Serbia’s president found mid-November Aleksandar Vucic Time for a special guest: Envoy Turko Daudov, speaking on behalf of Chechen President Ramzan Kadyrov, assured that today Russia is defending “spiritual, traditional and family values” against “the foreign ideology” of the West. Vučić thanked Kadyrov’s envoy, who according to human rights experts is responsible for massive crimes both in Russia and now in the Ukraine war, and reiterated that Serbia’s relationship with Russia “cannot be destroyed under any kind of pressure”.
In fact, the connection to Moscow is one of the strongest constants in Aleksandar Vučić’s life – although at the same time he insists that he wants to lead Serbia into the EU. The 52-year-old Vučić has already undergone a number of political metamorphoses: from propaganda minister under Serbia’s autocrat Slobodan Milošević and tough nationalist, first to alleged reform politician, now back to neo-nationalist populist. Vučić has been determining Serbia’s politics for over a decade: first as speaker of parliament, then deputy prime minister, prime minister, and since 2017 as president. Like Viktor Orbán in Hungary, Vučić rules in an authoritarian manner. Only a few independent media report even on tangible scandals.
So became Vučić’s 24-year-old son Danilo repeated – last in 2021 – photographed in the company of suspected mafia leaders. Veljko Belivuk, accused along with other gang members of murder, kidnapping or drug trafficking in Belgrade, said recently in court, he met Aleksandar Vučić personally, was passed on to the interior minister and for years “served the needs of the state”. Vučić denies any affiliation with the mafia.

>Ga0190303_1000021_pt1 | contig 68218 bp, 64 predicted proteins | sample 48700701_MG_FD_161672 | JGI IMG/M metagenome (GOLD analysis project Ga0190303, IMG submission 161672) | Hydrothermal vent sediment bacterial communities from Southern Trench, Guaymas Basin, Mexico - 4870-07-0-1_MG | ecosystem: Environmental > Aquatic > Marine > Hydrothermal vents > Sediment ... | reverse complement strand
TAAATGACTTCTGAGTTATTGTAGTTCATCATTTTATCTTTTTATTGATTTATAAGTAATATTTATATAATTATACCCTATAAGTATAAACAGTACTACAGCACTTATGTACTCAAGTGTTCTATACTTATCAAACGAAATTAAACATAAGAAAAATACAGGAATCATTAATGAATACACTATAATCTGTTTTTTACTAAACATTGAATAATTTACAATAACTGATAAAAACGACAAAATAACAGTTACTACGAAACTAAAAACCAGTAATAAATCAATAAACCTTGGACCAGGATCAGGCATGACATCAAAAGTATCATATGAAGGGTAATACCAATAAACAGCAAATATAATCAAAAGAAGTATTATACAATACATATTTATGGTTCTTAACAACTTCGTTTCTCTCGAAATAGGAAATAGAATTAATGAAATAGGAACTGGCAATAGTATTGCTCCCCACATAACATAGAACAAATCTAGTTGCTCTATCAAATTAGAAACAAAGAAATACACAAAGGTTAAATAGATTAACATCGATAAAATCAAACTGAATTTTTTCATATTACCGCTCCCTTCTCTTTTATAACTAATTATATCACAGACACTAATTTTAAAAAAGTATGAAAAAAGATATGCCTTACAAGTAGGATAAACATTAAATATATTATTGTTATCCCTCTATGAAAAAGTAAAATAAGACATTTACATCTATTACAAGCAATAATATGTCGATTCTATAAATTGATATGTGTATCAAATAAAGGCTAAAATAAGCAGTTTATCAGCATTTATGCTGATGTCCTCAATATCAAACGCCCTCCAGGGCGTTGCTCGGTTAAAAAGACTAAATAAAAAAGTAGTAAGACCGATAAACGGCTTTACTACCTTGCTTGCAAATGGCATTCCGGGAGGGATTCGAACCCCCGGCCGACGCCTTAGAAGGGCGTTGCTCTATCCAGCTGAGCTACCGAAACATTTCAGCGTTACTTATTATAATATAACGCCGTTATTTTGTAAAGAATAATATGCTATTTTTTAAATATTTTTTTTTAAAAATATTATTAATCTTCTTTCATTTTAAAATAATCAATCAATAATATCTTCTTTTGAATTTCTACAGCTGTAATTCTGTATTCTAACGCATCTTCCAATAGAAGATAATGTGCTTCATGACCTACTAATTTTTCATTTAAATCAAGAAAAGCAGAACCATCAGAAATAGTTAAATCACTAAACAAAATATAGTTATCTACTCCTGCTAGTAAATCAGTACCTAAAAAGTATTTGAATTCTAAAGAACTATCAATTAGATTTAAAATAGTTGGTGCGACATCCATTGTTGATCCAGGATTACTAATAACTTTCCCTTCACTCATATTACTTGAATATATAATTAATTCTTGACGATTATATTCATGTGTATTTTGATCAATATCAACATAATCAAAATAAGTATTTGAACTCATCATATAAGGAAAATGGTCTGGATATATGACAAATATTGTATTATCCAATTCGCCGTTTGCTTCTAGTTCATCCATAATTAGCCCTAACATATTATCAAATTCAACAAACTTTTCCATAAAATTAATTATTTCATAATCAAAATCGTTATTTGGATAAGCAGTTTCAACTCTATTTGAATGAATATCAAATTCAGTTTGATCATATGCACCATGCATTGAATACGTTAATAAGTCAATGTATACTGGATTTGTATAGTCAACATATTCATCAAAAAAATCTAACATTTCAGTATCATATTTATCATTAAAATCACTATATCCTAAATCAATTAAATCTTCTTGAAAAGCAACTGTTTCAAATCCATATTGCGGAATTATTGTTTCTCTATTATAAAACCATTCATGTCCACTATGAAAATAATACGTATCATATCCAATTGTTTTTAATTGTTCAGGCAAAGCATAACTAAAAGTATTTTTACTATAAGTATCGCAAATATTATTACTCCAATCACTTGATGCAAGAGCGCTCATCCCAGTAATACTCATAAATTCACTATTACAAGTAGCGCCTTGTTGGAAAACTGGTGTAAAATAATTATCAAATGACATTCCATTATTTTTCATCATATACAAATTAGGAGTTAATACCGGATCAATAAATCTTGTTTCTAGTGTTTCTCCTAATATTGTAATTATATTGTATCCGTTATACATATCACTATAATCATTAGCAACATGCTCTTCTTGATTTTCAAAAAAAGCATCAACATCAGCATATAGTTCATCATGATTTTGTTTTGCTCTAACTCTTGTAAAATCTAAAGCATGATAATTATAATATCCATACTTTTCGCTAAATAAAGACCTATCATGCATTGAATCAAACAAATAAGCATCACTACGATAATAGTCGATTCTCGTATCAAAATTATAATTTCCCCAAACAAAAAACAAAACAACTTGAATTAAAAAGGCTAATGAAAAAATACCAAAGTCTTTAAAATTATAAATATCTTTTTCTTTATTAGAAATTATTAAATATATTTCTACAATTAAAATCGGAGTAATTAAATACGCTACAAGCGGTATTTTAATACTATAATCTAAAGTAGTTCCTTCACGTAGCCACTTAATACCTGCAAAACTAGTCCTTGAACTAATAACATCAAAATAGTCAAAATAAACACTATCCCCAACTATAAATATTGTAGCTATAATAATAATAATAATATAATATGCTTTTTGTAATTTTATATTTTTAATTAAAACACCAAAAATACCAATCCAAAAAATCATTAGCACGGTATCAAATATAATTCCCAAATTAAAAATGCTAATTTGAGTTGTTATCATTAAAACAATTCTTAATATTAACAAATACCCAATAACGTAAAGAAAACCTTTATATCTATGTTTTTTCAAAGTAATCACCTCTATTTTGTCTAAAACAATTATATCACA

If Vučić really wanted EU membership, the accession negotiations, which have been dragging on since 2012, would probably have made progress: But Vučić would have to limit his power in the EU. Talks with Kosovo are just as fruitless as the talks with Brussels. Vučić and his electorate continue to claim that Kosovo belongs to Serbia.
Serbia is linked to Russia through history – and control over oil and gas companies
After political skirmishes over Kosovo license plates and a mass protest by Serbian local politicians in Kosovo, which was controlled from Belgrade, Vučić called Kosovo’s Prime Minister Albin Kurti a “terrorist scum” and initially canceled his participation in an EU-Western Balkans meeting in Tirana on Tuesday, before he finally flew there.
But the biggest elephant in Serbian politics under Vučić is Russia. It is linked to Serbia not only by history and religion, but also by control over Serbian refineries, oil and gas companies. The EU turned a blind eye until the Ukraine war; for months, however, Vučić has been under pressure to accept EU sanctions against Moscow.
Even after the start of the war, Vučić reiterated verbosely that he wanted to lead Serbia into the EU. He has now had his Foreign Minister Ivica Dačić announce that Serbia will now take on more of the EU’s foreign policy. Vučić would then have to support all EU sanctions. But the facts speak against it: Aleksandar Vulin is a close confidante of Vučić – and Serbia’s most prominent anti-European and Russia ally. Vulin is said to be with Moscow jointly planned how best to prevent democratic revolutionsn. True, Vulin had to resign as Minister of the Interior. But Vučić has now made him head of the powerful BIA secret service. Also plans for an oil pipeline to bring more Russian oil from Hungary to Serbia, or one recently announced close cooperation with the Russian airline Aeroflot, which is banned in the EU show that Aleksandar Vučić would rather back Moscow than the EU.